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I’m sure you have heard many times to ignore data centers that have high downtime. There is a very good reason behind it. Before we get into that, we will talk a bit about what data centers are and what they are used for. Once we make that part clear, we will talk about why data centers with high downtime are only meant to be ignored.

Data centers, in the simplest definition, are physical facilities that organizations use to house and protect their

  • Critical data
  • Software
  • Applications.

With the increasing rate of companies relying on cloud computing and technology, more and more data centers are coming to the face of the earth.

Power Outages in Data Centers

Many confuse the difference between servers and data centers. Don’t worry, we’re here to fix that too!

Basically, the difference between the two is that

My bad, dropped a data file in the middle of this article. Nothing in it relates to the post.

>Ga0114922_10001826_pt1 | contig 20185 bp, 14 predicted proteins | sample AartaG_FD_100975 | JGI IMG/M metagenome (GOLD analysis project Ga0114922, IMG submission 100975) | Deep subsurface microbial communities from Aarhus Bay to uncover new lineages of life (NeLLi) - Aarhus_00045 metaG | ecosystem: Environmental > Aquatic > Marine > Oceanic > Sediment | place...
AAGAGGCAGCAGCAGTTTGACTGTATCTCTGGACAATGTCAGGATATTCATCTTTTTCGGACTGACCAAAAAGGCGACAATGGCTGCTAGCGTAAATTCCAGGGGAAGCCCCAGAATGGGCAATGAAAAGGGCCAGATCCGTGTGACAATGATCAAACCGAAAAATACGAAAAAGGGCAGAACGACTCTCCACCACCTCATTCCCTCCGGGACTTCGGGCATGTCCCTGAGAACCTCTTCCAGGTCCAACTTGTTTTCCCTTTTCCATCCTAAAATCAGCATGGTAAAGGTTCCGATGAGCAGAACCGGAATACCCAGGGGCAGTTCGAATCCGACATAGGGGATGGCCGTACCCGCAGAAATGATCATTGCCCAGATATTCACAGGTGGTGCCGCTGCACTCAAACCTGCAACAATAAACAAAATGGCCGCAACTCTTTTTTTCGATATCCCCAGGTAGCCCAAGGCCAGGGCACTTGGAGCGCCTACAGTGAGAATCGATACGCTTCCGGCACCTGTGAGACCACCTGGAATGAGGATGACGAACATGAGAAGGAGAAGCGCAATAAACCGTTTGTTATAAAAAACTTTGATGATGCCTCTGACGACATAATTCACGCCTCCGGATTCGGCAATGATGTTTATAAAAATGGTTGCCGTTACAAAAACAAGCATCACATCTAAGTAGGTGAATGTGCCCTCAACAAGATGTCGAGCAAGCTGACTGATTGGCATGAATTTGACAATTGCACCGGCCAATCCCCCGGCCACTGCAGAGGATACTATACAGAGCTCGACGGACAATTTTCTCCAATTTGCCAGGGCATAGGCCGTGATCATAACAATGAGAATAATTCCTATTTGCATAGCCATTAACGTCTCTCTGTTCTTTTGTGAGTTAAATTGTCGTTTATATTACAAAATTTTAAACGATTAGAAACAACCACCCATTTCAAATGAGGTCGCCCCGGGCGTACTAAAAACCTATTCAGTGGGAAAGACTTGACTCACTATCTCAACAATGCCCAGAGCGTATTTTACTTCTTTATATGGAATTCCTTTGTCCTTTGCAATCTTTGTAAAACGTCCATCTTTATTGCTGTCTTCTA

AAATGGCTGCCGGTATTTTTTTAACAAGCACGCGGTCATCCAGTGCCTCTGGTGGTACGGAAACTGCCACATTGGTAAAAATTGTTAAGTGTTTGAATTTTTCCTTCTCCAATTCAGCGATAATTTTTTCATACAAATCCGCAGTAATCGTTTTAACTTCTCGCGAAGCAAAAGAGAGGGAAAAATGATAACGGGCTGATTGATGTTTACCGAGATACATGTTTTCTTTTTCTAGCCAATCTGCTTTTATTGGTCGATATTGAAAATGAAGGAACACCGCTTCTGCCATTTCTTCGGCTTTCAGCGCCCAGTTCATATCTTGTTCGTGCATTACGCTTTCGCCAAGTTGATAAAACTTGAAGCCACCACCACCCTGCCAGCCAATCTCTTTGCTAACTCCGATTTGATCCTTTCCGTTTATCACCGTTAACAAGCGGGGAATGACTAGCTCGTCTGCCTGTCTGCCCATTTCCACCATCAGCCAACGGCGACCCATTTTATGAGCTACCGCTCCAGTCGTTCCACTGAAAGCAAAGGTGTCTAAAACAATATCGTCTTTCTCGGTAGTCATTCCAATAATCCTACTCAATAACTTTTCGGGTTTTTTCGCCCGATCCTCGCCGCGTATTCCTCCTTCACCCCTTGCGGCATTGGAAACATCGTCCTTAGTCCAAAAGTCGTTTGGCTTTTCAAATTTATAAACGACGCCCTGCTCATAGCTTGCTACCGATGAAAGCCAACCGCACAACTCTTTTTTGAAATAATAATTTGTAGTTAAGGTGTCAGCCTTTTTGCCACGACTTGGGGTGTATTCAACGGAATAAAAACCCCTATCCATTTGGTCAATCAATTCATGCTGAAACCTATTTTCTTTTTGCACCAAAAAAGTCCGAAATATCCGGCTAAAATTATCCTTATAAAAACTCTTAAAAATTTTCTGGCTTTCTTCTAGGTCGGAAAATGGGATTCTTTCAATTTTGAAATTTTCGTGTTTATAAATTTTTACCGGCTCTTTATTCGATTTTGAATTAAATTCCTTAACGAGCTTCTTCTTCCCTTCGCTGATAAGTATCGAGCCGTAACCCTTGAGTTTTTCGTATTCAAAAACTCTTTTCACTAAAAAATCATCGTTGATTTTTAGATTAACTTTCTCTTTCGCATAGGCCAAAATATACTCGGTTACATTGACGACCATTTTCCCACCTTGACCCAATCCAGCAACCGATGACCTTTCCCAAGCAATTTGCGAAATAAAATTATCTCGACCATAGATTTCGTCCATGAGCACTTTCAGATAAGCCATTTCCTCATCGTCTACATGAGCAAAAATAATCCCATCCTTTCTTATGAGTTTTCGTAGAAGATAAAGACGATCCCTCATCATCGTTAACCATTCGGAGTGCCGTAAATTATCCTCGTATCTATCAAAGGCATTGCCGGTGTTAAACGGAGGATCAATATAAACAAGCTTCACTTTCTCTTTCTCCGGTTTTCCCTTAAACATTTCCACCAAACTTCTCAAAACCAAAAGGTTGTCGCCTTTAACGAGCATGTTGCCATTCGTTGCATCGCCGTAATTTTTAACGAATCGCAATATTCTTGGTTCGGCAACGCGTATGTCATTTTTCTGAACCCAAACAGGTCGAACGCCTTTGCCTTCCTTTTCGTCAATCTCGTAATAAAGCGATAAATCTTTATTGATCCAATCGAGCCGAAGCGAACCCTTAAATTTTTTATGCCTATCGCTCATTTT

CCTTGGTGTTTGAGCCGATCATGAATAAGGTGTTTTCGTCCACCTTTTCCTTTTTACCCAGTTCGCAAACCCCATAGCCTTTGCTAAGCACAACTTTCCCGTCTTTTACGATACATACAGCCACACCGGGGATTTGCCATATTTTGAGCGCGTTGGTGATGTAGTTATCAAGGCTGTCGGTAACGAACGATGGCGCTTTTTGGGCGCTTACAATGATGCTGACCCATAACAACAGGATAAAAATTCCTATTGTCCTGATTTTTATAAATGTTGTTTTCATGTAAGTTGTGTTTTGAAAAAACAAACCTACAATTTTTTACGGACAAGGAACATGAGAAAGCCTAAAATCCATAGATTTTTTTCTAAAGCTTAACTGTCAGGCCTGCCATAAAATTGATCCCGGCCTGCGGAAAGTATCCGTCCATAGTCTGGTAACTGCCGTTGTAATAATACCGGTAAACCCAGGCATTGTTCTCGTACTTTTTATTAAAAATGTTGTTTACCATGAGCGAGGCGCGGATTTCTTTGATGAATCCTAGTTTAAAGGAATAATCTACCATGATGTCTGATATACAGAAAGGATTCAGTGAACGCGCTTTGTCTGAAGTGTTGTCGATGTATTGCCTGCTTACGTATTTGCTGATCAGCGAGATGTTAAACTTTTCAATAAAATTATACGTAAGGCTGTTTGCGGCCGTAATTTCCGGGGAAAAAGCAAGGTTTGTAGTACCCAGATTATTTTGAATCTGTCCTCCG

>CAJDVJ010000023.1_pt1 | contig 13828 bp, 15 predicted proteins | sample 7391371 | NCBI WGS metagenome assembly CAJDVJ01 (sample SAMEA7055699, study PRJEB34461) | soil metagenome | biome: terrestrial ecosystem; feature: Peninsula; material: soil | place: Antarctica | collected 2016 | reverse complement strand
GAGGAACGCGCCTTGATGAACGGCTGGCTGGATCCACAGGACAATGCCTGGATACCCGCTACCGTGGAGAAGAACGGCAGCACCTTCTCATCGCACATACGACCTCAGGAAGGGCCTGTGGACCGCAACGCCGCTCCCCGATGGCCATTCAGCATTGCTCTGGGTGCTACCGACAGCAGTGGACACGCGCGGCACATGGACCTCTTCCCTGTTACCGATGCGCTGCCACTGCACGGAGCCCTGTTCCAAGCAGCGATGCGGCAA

• The first (servers) run on a single node and works with internalized data stores
  • The latter works with externalized data stores and runs on multiple nodes.

Easy right?

So now that we understand what a data center is, why do power outages matter? What are the risks that can result in power loss? And how to prevent such risks?

Data centers should give extreme importance to preventing power outages. They can cause harm to the data center as a whole, resulting in:

  • Loss of crucial data
  • Decreasing productivity
  • Corrupting not only the files and folders stored but also the equipment used.

So, what can data center operators do in case of power outages? Simple, data center power infrastructure should have more than one support – the regular one that simply uses the main power grid and the emergency one which uses generators during emergencies. Meaning that the second the main power stops providing electricity, all the equipment starts relying on the emergency power supply.

Data centers, especially the ones that are found in third-world countries, experience data outages a few times per month. Therefore, they should really consider equipping the center with generators and UPS. (Keeping in mind that a UPS is a short-term backup power.)

Now that you know how important power support is in data centers, you can keep in mind to include backup systems in case you plan to open and design your own data center. You never know, with all the blogs Coloco is giving you, there is nothing we can’t learn about data centers!